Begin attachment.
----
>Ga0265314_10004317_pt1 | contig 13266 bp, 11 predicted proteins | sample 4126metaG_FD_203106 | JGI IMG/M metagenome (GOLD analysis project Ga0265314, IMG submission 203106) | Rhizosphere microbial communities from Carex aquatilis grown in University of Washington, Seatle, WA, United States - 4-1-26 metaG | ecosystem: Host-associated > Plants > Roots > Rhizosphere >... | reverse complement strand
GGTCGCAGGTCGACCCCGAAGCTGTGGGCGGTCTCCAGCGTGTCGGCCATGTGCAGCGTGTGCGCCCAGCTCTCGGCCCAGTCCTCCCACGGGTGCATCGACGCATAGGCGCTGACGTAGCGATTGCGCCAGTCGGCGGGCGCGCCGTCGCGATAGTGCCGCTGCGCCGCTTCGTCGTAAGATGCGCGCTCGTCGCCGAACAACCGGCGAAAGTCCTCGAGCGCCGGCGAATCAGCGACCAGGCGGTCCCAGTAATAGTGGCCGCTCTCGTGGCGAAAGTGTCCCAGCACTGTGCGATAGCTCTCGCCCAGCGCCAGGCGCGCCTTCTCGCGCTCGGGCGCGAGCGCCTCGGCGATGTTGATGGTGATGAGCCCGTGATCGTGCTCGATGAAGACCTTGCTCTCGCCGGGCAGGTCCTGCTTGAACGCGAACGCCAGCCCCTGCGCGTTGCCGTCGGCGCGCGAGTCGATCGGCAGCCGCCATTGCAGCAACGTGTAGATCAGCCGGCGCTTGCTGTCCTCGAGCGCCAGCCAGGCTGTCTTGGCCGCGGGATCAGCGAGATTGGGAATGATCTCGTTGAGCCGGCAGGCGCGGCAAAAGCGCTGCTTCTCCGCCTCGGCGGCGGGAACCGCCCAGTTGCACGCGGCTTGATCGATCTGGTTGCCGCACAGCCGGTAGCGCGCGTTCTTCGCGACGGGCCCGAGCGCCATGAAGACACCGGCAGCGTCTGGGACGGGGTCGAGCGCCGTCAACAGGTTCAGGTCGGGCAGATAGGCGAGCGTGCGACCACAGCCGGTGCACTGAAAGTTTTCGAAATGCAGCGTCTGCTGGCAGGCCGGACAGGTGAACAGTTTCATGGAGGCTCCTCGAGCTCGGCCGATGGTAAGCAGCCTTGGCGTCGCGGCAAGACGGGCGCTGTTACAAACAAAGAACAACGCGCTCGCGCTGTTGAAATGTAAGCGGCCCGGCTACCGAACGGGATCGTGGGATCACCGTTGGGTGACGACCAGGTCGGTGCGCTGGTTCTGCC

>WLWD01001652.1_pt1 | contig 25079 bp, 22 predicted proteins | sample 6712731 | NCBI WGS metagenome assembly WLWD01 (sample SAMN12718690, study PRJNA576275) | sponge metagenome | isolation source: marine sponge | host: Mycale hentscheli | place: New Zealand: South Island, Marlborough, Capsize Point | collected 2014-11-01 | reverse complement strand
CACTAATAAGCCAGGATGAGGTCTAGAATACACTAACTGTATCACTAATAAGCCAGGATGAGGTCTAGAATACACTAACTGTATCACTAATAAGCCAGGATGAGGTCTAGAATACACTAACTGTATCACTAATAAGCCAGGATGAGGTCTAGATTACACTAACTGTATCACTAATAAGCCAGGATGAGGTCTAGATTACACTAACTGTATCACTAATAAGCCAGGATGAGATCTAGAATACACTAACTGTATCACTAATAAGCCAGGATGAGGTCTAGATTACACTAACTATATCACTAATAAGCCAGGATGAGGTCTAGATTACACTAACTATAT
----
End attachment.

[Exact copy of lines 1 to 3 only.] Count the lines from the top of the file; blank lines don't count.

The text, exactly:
>Ga0265314_10004317_pt1 | contig 13266 bp, 11 predicted proteins | sample 4126metaG_FD_203106 | JGI IMG/M metagenome (GOLD analysis project Ga0265314, IMG submission 203106) | Rhizosphere microbial communities from Carex aquatilis grown in University of Washington, Seatle, WA, United States - 4-1-26 metaG | ecosystem: Host-associated > Plants > Roots > Rhizosphere >... | reverse complement strand
GGTCGCAGGTCGACCCCGAAGCTGTGGGCGGTCTCCAGCGTGTCGGCCATGTGCAGCGTGTGCGCCCAGCTCTCGGCCCAGTCCTCCCACGGGTGCATCGACGCATAGGCGCTGACGTAGCGATTGCGCCAGTCGGCGGGCGCGCCGTCGCGATAGTGCCGCTGCGCCGCTTCGTCGTAAGATGCGCGCTCGTCGCCGAACAACCGGCGAAAGTCCTCGAGCGCCGGCGAATCAGCGACCAGGCGGTCCCAGTAATAGTGGCCGCTCTCGTGGCGAAAGTGTCCCAGCACTGTGCGATAGCTCTCGCCCAGCGCCAGGCGCGCCTTCTCGCGCTCGGGCGCGAGCGCCTCGGCGATGTTGATGGTGATGAGCCCGTGATCGTGCTCGATGAAGACCTTGCTCTCGCCGGGCAGGTCCTGCTTGAACGCGAACGCCAGCCCCTGCGCGTTGCCGTCGGCGCGCGAGTCGATCGGCAGCCGCCATTGCAGCAACGTGTAGATCAGCCGGCGCTTGCTGTCCTCGAGCGCCAGCCAGGCTGTCTTGGCCGCGGGATCAGCGAGATTGGGAATGATCTCGTTGAGCCGGCAGGCGCGGCAAAAGCGCTGCTTCTCCGCCTCGGCGGCGGGAACCGCCCAGTTGCACGCGGCTTGATCGATCTGGTTGCCGCACAGCCGGTAGCGCGCGTTCTTCGCGACGGGCCCGAGCGCCATGAAGACACCGGCAGCGTCTGGGACGGGGTCGAGCGCCGTCAACAGGTTCAGGTCGGGCAGATAGGCGAGCGTGCGACCACAGCCGGTGCACTGAAAGTTTTCGAAATGCAGCGTCTGCTGGCAGGCCGGACAGGTGAACAGTTTCATGGAGGCTCCTCGAGCTCGGCCGATGGTAAGCAGCCTTGGCGTCGCGGCAAGACGGGCGCTGTTACAAACAAAGAACAACGCGCTCGCGCTGTTGAAATGTAAGCGGCCCGGCTACCGAACGGGATCGTGGGATCACCGTTGGGTGACGACCAGGTCGGTGCGCTGGTTCTGCC

>WLWD01001652.1_pt1 | contig 25079 bp, 22 predicted proteins | sample 6712731 | NCBI WGS metagenome assembly WLWD01 (sample SAMN12718690, study PRJNA576275) | sponge metagenome | isolation source: marine sponge | host: Mycale hentscheli | place: New Zealand: South Island, Marlborough, Capsize Point | collected 2014-11-01 | reverse complement strand